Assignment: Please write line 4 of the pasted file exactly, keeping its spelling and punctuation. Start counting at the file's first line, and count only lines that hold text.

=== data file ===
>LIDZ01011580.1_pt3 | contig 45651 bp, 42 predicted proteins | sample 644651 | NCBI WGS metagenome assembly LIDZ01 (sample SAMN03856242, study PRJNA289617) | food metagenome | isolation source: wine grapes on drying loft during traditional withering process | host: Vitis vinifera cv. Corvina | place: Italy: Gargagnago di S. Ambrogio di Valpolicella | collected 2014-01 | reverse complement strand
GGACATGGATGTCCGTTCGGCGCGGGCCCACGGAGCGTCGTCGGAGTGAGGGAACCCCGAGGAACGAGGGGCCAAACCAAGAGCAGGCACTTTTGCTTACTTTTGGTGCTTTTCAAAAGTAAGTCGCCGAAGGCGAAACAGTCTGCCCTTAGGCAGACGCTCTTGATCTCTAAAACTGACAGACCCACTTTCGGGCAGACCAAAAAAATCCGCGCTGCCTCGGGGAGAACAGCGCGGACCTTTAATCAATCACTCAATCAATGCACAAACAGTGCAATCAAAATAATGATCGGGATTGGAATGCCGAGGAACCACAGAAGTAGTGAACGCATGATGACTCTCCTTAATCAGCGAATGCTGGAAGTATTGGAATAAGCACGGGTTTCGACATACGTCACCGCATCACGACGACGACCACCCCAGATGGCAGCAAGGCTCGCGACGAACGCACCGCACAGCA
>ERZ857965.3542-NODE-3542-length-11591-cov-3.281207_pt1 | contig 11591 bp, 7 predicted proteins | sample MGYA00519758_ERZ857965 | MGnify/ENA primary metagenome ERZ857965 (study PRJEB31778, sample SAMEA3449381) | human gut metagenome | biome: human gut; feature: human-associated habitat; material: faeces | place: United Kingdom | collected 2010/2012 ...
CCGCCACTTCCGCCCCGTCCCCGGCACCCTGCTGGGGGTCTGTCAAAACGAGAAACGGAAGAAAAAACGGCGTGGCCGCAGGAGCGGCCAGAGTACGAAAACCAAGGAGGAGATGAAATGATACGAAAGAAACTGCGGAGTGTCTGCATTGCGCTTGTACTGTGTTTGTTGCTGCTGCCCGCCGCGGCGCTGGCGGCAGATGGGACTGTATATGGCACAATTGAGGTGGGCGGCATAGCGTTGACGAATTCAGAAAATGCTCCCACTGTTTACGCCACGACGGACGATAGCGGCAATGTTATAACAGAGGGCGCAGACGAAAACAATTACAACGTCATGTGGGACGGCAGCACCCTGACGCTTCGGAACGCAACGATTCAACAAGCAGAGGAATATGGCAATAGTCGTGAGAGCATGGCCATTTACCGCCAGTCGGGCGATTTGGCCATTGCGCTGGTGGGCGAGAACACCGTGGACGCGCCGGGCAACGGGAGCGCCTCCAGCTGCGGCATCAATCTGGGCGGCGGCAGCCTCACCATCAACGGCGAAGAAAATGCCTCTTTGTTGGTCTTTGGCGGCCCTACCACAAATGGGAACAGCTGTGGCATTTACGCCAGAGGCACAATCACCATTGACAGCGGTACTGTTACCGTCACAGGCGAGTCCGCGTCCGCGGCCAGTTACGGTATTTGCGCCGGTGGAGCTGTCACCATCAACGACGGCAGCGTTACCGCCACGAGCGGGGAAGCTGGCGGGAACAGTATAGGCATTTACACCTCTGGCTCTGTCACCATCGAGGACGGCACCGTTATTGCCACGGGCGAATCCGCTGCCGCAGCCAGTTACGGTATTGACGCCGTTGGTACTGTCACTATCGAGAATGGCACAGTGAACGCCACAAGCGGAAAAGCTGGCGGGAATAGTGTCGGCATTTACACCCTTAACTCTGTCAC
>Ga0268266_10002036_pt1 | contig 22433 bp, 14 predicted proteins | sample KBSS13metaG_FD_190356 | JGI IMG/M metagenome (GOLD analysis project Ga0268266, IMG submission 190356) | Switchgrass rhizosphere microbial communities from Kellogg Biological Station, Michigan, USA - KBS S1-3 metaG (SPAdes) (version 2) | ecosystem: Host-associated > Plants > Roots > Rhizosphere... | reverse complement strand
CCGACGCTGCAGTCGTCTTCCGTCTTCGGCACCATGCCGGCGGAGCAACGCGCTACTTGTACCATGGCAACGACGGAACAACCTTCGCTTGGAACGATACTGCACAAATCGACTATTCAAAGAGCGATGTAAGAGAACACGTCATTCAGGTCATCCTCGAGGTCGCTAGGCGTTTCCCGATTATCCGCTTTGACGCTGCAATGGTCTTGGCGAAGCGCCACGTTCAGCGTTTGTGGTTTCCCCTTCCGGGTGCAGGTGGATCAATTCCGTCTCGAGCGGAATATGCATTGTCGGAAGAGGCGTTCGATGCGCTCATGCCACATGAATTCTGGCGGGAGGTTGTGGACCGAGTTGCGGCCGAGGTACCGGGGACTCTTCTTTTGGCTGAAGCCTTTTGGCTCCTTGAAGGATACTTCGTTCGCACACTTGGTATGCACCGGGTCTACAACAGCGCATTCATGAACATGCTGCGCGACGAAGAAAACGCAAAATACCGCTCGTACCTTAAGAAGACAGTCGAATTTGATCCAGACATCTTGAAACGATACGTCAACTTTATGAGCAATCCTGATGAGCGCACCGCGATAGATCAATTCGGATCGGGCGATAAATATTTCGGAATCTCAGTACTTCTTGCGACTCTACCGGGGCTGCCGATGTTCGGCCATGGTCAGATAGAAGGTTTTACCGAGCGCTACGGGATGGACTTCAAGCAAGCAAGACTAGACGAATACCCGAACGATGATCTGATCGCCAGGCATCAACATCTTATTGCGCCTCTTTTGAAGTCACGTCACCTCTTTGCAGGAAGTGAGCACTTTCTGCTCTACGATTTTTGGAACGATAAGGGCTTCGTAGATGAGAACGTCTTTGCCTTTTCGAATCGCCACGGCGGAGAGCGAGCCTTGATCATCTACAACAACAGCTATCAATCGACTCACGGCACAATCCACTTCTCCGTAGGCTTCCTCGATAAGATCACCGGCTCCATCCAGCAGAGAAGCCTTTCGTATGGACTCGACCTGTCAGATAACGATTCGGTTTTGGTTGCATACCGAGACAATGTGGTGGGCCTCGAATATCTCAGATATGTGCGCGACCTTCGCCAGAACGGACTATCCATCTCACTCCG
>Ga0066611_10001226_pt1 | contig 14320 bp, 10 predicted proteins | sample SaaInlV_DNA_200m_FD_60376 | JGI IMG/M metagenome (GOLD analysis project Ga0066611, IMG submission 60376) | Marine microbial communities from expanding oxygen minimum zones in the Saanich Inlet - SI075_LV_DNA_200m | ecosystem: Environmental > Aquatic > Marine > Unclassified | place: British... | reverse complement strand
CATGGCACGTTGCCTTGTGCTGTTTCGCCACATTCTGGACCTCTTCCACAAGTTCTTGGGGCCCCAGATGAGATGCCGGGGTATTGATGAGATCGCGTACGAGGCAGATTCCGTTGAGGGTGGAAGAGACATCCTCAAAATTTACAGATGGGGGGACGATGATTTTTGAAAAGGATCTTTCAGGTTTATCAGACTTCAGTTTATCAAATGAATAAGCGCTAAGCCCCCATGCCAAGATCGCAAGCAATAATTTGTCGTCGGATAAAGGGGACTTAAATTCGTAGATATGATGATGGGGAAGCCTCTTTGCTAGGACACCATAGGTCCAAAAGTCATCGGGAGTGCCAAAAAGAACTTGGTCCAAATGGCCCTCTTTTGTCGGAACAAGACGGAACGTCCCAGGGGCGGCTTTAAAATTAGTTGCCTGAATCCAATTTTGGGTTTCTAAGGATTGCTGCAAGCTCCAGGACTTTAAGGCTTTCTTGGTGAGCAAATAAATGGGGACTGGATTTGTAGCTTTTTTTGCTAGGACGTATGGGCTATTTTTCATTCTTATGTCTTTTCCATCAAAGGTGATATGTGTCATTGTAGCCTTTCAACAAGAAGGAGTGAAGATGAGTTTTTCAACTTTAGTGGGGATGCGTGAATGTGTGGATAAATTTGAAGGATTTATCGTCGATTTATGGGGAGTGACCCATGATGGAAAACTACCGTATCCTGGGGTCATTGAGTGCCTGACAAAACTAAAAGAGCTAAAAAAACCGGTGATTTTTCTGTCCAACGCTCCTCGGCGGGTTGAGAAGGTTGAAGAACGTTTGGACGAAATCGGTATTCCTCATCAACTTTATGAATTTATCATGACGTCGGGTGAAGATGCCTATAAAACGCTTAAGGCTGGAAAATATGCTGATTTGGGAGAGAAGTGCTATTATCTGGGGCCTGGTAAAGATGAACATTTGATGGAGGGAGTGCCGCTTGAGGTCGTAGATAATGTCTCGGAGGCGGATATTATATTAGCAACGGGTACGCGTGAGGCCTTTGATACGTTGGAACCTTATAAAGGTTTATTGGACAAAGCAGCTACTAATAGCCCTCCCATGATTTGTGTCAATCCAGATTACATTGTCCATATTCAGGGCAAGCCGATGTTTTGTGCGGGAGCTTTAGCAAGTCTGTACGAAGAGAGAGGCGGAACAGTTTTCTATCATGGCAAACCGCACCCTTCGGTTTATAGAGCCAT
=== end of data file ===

CCGCCACTTCCGCCCCGTCCCCGGCACCCTGCTGGGGGTCTGTCAAAACGAGAAACGGAAGAAAAAACGGCGTGGCCGCAGGAGCGGCCAGAGTACGAAAACCAAGGAGGAGATGAAATGATACGAAAGAAACTGCGGAGTGTCTGCATTGCGCTTGTACTGTGTTTGTTGCTGCTGCCCGCCGCGGCGCTGGCGGCAGATGGGACTGTATATGGCACAATTGAGGTGGGCGGCATAGCGTTGACGAATTCAGAAAATGCTCCCACTGTTTACGCCACGACGGACGATAGCGGCAATGTTATAACAGAGGGCGCAGACGAAAACAATTACAACGTCATGTGGGACGGCAGCACCCTGACGCTTCGGAACGCAACGATTCAACAAGCAGAGGAATATGGCAATAGTCGTGAGAGCATGGCCATTTACCGCCAGTCGGGCGATTTGGCCATTGCGCTGGTGGGCGAGAACACCGTGGACGCGCCGGGCAACGGGAGCGCCTCCAGCTGCGGCATCAATCTGGGCGGCGGCAGCCTCACCATCAACGGCGAAGAAAATGCCTCTTTGTTGGTCTTTGGCGGCCCTACCACAAATGGGAACAGCTGTGGCATTTACGCCAGAGGCACAATCACCATTGACAGCGGTACTGTTACCGTCACAGGCGAGTCCGCGTCCGCGGCCAGTTACGGTATTTGCGCCGGTGGAGCTGTCACCATCAACGACGGCAGCGTTACCGCCACGAGCGGGGAAGCTGGCGGGAACAGTATAGGCATTTACACCTCTGGCTCTGTCACCATCGAGGACGGCACCGTTATTGCCACGGGCGAATCCGCTGCCGCAGCCAGTTACGGTATTGACGCCGTTGGTACTGTCACTATCGAGAATGGCACAGTGAACGCCACAAGCGGAAAAGCTGGCGGGAATAGTGTCGGCATTTACACCCTTAACTCTGTCAC